I'm not shy, but those Loose Women are scary

Loose Women is a terrifying daytime TV show in which women grumble about getting old, men, and soap operas that I don't watch.

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The Independent Online

Being a guest on television shows is always a curious affair. I was on two last week, and they were very peculiar beasts. The first was in Dublin, where I appeared on a show in which four people sit behind a desk and supposedly riff about "stuff". In return for talking about whatever you happen to be promoting, you are expected to join in amusing banter about the other subjects being discussed. I had the National Ploughing Festival and MasterChef Ireland. I didn't have too much to add to the conversation but it was nevertheless quite gripping. A contestant who had just been eliminated from MasterChef Ireland was in the audience and seemed to be undergoing something akin to a nervous breakdown as he went through his decision to make a complicated dish and not the simpler one he had originally planned.

The conversation eventually managed to move on, and we entered into discussion with a man who was the Irish wellington boot-throwing record-holder. I found this more interesting, but only marginally. The secret to throwing Wellington boots is, apparently, to crumple them up before you throw them. Half way through the show, the chef Jean-Christophe Novelli joined us and there was more talk of cooking while women of a certain age in the audience wolf-whistled. At the end of the show, the woman next to me offered cupcakes to the whole audience, and I slipped away into the Dublin night for a restorative pint or 10 of the black stuff.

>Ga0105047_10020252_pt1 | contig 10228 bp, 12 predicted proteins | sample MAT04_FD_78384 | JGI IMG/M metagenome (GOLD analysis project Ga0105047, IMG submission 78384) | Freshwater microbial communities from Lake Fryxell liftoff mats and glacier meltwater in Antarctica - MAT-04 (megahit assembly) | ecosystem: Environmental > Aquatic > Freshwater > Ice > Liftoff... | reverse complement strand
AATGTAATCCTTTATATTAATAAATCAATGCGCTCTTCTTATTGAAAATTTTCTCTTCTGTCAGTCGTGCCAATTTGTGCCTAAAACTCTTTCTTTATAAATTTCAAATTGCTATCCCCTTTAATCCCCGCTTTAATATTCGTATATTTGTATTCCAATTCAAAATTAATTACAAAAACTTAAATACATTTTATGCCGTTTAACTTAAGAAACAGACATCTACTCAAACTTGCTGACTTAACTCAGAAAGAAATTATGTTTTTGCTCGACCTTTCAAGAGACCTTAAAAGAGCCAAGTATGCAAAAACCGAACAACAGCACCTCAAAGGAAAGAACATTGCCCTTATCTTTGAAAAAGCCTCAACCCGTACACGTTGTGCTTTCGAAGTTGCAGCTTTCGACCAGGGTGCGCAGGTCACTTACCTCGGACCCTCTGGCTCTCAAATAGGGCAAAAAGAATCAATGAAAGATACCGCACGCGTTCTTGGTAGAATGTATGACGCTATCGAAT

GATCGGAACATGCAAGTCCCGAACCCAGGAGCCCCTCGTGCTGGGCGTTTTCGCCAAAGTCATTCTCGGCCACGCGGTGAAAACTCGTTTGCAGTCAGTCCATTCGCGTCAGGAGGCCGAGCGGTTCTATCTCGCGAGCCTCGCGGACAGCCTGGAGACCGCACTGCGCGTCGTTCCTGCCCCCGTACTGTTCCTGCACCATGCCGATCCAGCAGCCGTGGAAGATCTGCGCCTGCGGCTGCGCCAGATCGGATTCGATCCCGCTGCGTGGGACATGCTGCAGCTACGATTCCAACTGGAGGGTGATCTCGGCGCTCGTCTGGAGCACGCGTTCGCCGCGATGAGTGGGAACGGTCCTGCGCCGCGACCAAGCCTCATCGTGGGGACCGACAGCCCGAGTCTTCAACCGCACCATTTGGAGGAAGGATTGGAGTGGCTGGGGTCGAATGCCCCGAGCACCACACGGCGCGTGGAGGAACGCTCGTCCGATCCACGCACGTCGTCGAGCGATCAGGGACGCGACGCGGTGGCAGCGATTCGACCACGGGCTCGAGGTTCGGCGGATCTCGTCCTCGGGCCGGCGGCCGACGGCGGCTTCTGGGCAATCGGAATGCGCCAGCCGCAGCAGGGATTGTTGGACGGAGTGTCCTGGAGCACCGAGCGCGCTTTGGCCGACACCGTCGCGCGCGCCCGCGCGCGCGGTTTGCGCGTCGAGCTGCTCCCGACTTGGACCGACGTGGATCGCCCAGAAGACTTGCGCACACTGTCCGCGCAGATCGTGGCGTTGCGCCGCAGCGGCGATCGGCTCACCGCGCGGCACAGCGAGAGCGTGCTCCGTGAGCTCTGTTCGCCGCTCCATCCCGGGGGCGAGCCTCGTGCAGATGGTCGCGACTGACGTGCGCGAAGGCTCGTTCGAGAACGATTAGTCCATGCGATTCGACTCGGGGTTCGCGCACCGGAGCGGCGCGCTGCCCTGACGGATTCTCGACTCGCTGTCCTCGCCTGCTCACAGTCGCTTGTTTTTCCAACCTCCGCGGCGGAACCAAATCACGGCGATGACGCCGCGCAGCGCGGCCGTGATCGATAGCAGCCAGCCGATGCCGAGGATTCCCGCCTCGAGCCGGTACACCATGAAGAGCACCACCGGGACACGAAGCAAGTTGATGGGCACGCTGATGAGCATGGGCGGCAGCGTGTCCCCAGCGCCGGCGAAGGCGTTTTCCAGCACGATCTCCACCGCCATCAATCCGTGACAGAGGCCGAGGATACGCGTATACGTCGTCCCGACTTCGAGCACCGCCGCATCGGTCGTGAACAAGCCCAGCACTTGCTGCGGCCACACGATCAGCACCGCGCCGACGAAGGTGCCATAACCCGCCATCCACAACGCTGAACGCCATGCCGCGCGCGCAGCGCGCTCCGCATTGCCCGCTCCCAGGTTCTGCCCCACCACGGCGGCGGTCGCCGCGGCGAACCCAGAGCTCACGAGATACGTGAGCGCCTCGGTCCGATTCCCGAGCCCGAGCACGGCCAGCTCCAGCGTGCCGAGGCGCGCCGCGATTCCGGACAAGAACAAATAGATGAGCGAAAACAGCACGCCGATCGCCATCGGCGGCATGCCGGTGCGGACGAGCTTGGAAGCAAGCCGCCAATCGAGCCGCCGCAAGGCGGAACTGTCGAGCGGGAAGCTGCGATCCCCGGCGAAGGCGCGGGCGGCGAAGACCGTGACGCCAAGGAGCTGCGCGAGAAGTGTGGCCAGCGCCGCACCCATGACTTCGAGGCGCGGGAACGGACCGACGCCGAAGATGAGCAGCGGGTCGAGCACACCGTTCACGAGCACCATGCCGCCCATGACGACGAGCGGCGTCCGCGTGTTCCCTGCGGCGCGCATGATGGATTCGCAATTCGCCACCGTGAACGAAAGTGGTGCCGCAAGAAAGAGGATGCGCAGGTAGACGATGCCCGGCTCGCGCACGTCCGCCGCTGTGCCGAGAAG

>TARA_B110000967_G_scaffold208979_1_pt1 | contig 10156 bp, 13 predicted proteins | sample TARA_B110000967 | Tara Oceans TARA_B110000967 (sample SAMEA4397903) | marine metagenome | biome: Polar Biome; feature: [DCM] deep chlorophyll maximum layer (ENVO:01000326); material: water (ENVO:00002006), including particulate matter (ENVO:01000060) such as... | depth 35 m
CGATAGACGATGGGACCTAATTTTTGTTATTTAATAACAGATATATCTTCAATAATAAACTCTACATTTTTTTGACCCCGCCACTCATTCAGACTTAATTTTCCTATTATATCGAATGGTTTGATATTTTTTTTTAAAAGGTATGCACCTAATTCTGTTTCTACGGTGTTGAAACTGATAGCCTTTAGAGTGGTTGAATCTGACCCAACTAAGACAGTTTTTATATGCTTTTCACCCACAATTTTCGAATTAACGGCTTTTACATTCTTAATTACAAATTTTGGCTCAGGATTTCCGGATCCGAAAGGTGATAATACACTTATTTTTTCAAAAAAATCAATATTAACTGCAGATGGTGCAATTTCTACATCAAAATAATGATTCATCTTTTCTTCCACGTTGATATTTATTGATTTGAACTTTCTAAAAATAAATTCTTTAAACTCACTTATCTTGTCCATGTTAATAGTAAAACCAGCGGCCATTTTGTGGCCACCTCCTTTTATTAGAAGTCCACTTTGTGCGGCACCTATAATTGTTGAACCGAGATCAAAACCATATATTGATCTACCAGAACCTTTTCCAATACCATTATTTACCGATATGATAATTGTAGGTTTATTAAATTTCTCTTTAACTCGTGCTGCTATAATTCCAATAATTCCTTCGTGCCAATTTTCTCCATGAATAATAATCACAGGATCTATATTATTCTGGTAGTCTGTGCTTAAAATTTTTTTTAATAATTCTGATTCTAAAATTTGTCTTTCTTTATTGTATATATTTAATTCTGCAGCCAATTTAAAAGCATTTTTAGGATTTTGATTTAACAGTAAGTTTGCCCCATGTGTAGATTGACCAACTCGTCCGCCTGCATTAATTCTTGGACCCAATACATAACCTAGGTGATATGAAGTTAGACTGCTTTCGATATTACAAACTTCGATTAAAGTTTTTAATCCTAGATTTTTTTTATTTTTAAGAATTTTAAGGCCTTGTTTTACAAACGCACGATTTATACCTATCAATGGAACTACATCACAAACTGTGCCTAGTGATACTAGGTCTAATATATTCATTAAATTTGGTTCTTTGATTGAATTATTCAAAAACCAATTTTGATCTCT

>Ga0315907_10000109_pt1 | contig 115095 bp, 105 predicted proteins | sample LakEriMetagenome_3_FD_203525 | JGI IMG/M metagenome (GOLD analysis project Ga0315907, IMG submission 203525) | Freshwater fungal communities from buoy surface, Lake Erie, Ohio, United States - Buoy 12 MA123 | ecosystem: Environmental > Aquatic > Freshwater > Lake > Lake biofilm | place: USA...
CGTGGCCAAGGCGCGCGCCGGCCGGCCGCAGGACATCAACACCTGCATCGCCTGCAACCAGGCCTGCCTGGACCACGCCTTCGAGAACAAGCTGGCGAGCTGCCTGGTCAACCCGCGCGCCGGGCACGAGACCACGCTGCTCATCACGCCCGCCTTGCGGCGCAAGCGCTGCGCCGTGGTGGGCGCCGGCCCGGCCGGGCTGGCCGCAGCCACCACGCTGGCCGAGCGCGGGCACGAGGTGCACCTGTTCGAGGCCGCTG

Two days later, I was in London about to appear on Loose Women, a terrifying daytime TV show in which women grumble about getting old, men, and soap operas that I don't watch. I had to sit in a fake "green room" and wave vacuously at the camera every time the women drew breath and announced that I was soon coming on. The guest before me was an actor who played a gay man on Coronation Street. When he went on it turned out that he had just had a second child in real life and so was not gay. Then they showed a photograph of him and his screen partner plus the mother of their children. I was very confused.

Then it was time for me to join the loose women. They all started firing questions at me and I didn't know which way to look. I'd look left and then right and my neck started to hurt. We were talking about how all men wanted Gary Barlow's haircut and how Simon Cowell had got aides to make some computer-generated images of himself with new hairstyles as he was jealous of Gary Barlow.

I was now even more confused, so I decided to concentrate on Carol Vorderman who appeared to be nominally in charge. This was a mistake because Lorraine Chase asked me a question and I didn't understand what she said. I started to hallucinate – I was on Countdown, naked, with Lorraine Chase and Carol Vorderman chanting: "The wa'er in Majo'orca don't taste like what it oug'ta." On a screen in front of me was a photo of Geri Halliwell hanging upside down doing some weird yoga thing and saying, "Are you flexible, Dom?" I need a rest … a long rest.